in this work, we recommend FLUENT Users Guide [11] and the the numerical simulation is according with the conditions in which
book by Thierry Poinsot and Denis Veynante [12] for more details. the melting process is achieved. The unsteady state of the process
Numerical simulation was performed using the commercial exists mainly in the initial heating of the crucible and the internal
software, FLUENT V6.2, which uses the nite volume method to wall of the furnace. During the process of metal melting, a pseudo-
solve the integral form of the transport equations. For the solution steady state exists since the heat transfer rate to the load is
of the equations, a segregated method was used, which consist in constant.
solving the equations in a sequential mode for each iteration. The In Fig. 4, it can be observed that the uid particles are divided
process starts with the actualization of the nodal values of interest, into two streams, probably due to radial and tangential injection
then solves the momentum equations and veries the mass conti- from the fuel nozzle: a rst stream arises to the top of the furnace
nuity. If it is not veried, the pressure correction equation is solved and reacts while ascending. The largest temperature is in the bot-
by using the SIMPLE method until mass continuity equation is sat- tom and it decreases as the ue gas heat up the crucible. The other
ised [11]. Subsequently, energy, species and turbulence equations stream does not ascend, and it only reacts at the lowest region of
are solved. Finally, it is decided if the process can be nished or a the furnace. The latest is evidenced for a high temperature zone
new iteration has to be started by checking the convergence (around 1800 C) between inlet and outlet around the crucible at
criterion. the bottom of the furnace. This is not a good performance because
Two models has been employed to couple turbulence and kinet- two reasons: high temperature could deteriorate the material of
ics: A two steps and six species (CH4, O2, CO2, CO, H2O y N2) reac- the nozzles that inject air and gas in the burner side where ue
tion mechanism proposed by Westbrook and Dryer [13] was used gas evacuation is taking place; also, high temperature ue gases
to simulate the methane oxidation process with the Finite Rate/ cause an important decrease in furnace efciency. Fortunately,
Eddy Dissipation (FR/ED) model, which is a modication of the there is auto-regenerative heat recuperation to preheat air com-
model proposed by Magnussen and Hjertager to take into account bustion in experimental conditions, which improves considerably
chemical kinetic and turbulent mixing in the reaction [14]. The furnace efciency to values around 70%.
other model used was the PDF, which utilizes the mixture fraction It is important to notice that the ke RNG model predicts the
to calculate the species composition and temperature supposing uid motion as expected, i.e. when air is injected tangentially into
equilibrium mixing [11]. a large cylindrical chamber produces a swirl, which is known as a
To solve the component of the viscous stresses in the momen- cyclone combustion chamber [24]. The conguration of this fur-
tum equation, it was necessary to apply the ke RNG, which is use- nace generates two swirls, the rst one rising up until the top of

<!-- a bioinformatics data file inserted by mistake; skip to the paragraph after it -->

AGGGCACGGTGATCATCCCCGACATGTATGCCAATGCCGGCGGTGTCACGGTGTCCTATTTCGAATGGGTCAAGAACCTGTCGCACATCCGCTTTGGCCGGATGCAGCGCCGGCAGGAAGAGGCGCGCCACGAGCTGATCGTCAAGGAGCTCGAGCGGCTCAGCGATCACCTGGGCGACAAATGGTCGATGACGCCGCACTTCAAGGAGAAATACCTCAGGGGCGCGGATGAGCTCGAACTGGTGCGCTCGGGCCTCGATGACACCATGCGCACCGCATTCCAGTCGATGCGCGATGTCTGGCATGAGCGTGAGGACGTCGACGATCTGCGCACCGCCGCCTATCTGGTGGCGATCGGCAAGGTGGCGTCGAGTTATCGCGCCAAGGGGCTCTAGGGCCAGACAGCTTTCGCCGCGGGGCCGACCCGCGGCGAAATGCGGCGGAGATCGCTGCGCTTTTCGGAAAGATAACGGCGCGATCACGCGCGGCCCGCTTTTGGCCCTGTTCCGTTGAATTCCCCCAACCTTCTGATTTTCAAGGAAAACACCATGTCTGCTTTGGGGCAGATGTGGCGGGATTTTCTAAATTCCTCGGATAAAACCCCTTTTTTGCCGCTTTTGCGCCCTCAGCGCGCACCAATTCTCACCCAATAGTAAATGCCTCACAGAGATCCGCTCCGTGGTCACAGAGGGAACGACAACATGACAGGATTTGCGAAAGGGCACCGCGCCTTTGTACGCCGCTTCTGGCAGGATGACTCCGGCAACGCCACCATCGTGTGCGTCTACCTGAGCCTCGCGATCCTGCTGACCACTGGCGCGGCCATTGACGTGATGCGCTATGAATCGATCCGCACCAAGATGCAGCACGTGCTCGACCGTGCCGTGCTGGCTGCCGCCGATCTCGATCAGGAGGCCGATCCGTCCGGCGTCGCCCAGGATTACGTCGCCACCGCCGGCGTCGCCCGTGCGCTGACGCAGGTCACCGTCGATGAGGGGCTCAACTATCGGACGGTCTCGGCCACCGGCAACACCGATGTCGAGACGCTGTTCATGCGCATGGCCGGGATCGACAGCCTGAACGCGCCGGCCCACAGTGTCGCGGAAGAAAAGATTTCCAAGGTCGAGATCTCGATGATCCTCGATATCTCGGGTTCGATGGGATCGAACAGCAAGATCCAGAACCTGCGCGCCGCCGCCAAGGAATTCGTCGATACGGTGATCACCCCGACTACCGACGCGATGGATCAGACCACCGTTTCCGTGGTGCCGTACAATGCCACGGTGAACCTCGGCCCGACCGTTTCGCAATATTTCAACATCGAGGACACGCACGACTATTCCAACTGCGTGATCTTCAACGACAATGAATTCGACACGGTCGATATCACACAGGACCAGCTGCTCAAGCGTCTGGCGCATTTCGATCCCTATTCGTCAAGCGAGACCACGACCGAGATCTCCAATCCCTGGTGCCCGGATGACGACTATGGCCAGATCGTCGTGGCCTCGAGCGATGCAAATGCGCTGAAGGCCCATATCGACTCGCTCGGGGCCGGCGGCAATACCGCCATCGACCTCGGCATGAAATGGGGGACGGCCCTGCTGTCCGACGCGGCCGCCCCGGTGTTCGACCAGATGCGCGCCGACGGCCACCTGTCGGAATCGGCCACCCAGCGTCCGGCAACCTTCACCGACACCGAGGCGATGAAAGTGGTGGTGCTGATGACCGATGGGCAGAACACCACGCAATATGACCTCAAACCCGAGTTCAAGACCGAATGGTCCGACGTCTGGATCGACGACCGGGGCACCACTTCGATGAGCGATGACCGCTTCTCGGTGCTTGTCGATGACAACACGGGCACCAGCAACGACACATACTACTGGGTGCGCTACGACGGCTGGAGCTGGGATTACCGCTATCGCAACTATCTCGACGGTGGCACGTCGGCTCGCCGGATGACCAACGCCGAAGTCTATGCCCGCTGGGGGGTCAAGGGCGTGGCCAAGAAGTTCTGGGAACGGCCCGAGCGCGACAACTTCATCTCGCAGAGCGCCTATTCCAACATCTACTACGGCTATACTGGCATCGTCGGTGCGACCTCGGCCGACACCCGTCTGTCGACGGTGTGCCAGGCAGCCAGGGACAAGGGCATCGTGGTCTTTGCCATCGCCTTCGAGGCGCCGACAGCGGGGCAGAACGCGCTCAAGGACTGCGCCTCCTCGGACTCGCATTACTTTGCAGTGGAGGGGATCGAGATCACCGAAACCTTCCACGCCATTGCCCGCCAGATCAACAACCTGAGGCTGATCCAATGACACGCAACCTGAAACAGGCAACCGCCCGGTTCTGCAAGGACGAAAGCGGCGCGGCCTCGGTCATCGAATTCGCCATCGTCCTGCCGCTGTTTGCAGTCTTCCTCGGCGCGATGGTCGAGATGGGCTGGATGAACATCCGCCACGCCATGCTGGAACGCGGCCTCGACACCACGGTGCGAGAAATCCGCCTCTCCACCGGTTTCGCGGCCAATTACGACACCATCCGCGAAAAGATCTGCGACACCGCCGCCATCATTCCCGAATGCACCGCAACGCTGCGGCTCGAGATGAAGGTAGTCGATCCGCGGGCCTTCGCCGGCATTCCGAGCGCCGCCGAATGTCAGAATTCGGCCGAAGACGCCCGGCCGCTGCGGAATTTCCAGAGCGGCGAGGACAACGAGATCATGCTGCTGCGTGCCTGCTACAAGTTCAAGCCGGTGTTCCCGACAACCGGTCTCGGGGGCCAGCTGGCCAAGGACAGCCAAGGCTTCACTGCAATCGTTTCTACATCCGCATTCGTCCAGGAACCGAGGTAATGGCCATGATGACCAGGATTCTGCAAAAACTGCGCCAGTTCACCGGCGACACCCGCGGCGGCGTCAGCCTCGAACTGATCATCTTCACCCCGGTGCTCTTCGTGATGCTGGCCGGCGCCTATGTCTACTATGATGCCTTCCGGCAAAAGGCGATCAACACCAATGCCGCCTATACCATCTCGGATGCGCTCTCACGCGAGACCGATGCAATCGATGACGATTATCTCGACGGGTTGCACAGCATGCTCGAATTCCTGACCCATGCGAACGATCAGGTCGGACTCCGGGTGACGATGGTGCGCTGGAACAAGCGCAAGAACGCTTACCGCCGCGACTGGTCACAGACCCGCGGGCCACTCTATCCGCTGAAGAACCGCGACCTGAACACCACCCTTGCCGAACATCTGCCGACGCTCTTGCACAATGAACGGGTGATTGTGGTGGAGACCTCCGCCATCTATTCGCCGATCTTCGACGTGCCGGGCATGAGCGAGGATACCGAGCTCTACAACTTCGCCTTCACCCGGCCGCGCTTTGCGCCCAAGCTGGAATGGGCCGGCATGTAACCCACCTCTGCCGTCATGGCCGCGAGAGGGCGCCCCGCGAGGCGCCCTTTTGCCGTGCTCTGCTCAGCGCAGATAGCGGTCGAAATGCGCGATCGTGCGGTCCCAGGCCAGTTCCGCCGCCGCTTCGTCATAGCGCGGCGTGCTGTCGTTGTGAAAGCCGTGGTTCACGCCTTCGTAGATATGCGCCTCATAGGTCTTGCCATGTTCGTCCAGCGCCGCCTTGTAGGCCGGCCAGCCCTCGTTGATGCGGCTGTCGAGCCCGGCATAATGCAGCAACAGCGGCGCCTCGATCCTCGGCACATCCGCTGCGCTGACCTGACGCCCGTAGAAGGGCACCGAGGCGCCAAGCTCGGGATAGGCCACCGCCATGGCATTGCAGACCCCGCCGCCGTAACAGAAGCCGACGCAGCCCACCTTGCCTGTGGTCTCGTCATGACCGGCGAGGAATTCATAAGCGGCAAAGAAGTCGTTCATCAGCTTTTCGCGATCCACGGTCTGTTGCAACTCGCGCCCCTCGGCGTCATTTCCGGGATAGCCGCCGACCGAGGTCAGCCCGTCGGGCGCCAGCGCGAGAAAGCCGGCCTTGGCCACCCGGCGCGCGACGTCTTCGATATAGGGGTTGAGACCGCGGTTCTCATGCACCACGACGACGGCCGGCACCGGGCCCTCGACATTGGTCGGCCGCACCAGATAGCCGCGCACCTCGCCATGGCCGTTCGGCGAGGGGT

ful to simulate swirl ows [11]. The Reynold Average Navier-Stokes the furnace and the second one going down reaching the outlet.
(RANS) model was preferred over the LES model because RANS In Fig. 4 it can be seen that the hottest uid particles rise up near
model is more used in numerical simulation in combustion devices the external wall of the combustion chamber, while the coldest
of industrial scale, like the furnace studied in this work. Also, RANS ones go down near the crucible external wall. This orderly behavior
is faster than LES to do calculations and needs a less dense mesh- was unexpected and we are still trying to explain it. Unfortunately,
ing, so computational cost of the numerical simulations is lower. there is not experimental evidence of this phenomenon since none
Radiation is simulated with the Discrete Ordinates (OD) method, optical instrument was available to study the reaction zone and the
which solves the Radiative Transfer Equation (RTE) for a nite num- uidynamic proles.
F. Cadavid et al. / Applied Thermal Engineering 30 (2010) 826832 831

One of the most important characteristics was to obtain a long, was accordingly with the experimental data. Nonetheless, Figs. 7
at and high ame in order to cover a large crucible surface for and 8 show a very important difference of CO and NO prediction
enhancing the heat transfer to the load. The best ame shape ob- between the two combustion models.
tained in this study was using air nozzles with vertical inclination. Considering that FR/ED model takes into account a reacting ow
In turn, radial injection of the fuel helps to make a wider ame in governed by the largest reaction rate between Arrhenius and tur-
vertical direction, while axial injection favors a larger ame that bulent mixing, the better prediction of this model implies that
surrounds the crucible. reactions inside the furnace occur in a ow where, in spite of the
Concerning pressure drops between inlet and outlet is in the or- high turbulence, the chemical kinetic is low. This can be explained
der of 22 mbar. This pressure drop is low and easily satised by a because the high dilution of the reactant mixture with ue gases,
commercial blower of 7 HP, which supplies air for combustion and which slow down the Arrhenius rate due to the addition of inert
for the ejection system. gases like N2, CO2 and H2O. The dilution is a consequence of the
swirl ow around the crucible, which favors high recirculation ra-
3.2. Thermal and chemical behavior tios. On the other hand, dilution diminishes local temperature
peaks and decrease thermal NOx formation by Zeldovitch mecha-